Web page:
Because taxpayers are allowed to claim deductions only if they itemize on their tax forms, no precise data exist to determine how much those who don’t itemize give. Nonetheless, the IRS data show an important picture of giving: The donations accounted for in the returns studied by The Chronicle account for about $135-billion of the $214-billion that “Giving USA” estimates individuals contributed in 2008.
Methods of Analysis
To determine discretionary income, The Chronicle started with adjusted gross income, which includes income from all sources less paid alimony, student-loan interest, tuition and fees, and a few other expenses.
From this amount, The Chronicle subtracted the amounts of taxes paid in federal income tax (less tax credits), Social Security and Medicare taxes, and state and local income taxes.
Also subtracted in the study:
•Median housing costs for homeowners and renters in each ZIP code, based on data from the U.S. Census Bureau. Housing costs include not just rent or mortgage payments but also real-estate taxes, property insurance, condominium fees, mobile home costs, utilities, and fuel. Those costs were adjusted for returns in different income categories.
•Average living expenses, which include food, clothing, transportation, healthcare, child care, and household expenses such as cleaning supplies. This information is collected by the Bureau of Labor Statistics and available by metropolitan area and region. The Chronicle applied those figures to ZIP codes that fall in the areas designated by the bureau.
Information from the bureau’s consumer spending survey was also used to analyze the impact of religious giving. That information is available only regionally and was applied to states within each region.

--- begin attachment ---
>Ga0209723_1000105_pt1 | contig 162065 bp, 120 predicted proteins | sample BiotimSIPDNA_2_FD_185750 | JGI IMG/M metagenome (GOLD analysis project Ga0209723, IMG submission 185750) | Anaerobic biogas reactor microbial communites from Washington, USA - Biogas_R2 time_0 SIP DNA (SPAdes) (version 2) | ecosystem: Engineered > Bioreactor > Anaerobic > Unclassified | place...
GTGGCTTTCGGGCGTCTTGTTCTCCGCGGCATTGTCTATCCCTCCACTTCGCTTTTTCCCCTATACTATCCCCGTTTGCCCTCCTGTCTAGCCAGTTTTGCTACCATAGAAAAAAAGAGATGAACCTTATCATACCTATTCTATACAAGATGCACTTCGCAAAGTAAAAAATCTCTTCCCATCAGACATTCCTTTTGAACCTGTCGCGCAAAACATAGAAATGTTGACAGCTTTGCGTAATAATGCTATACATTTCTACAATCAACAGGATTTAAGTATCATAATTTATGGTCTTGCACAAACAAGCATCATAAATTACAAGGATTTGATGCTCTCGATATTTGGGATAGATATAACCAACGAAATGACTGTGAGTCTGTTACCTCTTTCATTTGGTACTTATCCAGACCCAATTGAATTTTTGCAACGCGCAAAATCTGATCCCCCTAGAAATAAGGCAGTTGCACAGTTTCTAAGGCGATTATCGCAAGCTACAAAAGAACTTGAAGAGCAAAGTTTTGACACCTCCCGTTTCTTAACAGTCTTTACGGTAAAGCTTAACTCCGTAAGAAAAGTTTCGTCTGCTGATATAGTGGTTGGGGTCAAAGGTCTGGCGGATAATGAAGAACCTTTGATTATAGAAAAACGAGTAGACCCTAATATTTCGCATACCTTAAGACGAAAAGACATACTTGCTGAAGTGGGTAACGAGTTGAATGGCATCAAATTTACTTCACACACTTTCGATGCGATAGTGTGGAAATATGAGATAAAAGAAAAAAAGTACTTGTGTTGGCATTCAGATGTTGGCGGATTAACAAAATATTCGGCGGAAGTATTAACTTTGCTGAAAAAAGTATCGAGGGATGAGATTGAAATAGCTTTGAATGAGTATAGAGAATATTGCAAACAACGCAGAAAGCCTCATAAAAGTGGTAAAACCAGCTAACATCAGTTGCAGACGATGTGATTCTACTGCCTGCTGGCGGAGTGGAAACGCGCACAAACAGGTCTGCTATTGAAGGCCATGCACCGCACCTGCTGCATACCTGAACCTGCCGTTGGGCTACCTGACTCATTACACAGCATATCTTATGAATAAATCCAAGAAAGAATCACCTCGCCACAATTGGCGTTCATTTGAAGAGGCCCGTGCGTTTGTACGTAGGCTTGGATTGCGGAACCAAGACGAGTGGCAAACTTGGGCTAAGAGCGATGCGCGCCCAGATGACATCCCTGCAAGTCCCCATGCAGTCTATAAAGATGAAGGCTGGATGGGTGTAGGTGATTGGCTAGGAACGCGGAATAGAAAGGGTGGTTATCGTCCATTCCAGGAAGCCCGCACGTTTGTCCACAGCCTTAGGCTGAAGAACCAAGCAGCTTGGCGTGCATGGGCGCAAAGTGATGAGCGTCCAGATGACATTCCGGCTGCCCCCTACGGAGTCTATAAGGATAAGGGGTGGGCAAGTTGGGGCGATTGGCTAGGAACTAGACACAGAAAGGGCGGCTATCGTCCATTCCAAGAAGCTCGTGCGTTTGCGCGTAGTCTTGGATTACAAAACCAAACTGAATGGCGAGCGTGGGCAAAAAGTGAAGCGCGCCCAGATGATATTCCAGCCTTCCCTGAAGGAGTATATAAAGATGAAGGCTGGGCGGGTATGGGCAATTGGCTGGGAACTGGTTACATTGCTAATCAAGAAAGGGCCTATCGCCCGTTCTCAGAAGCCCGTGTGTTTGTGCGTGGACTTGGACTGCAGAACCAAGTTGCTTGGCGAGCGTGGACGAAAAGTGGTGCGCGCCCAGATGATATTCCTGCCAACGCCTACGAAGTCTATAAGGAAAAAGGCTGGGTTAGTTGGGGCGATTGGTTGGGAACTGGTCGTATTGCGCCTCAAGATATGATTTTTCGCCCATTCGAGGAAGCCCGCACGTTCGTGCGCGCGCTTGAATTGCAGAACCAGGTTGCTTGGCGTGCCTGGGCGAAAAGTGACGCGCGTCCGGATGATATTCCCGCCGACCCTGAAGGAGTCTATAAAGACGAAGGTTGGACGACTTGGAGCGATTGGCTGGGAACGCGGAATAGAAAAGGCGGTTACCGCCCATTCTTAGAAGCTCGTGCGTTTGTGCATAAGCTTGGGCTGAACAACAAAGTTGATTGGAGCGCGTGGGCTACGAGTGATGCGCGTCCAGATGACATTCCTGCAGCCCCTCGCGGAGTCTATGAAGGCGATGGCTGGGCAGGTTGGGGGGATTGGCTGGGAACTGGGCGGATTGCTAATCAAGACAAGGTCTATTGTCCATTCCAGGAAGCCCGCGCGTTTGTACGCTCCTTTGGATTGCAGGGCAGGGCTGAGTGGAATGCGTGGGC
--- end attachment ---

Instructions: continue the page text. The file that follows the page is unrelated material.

Readers should understand some of the weaknesses of data available about charitable giving. For example, because the study tracks giving as a percentage of income, some communities with large numbers of retired people appear to give a very high percentage of income. But such people are probably more likely than others to give from their savings.
To provide additional insights on giving, The Chronicle used data from the U.S. Census to examine demographic trends, such as age, educational attainment, and race and ethnicity. The Urban Institute supplied data on the number of charities in each ZIP code, used to determine the number of charities per 1,000 residents. Much of this information can be explored by ZIP code, city, county, or state in the online version of this study, which is available at philanthropy.com/americagives.
The Chronicle consulted numerous experts on giving and taxes to prepare this study. The newspaper’s approach was reviewed by Jon Bakija, professor of economics at Williams College; Tom Pollak, program director at the Urban Institute’s National Center for Charitable Statistics; and Philip Wirtz, chair of the department of decision sciences and psychology at George Washington University.
Other scholars who provided advice include Charles Clotfelter, director of the Center for the Study of Philanthropy and Voluntarism at Duke University; and Paul Schervish, director of the Center on Wealth and Philanthropy at Boston College.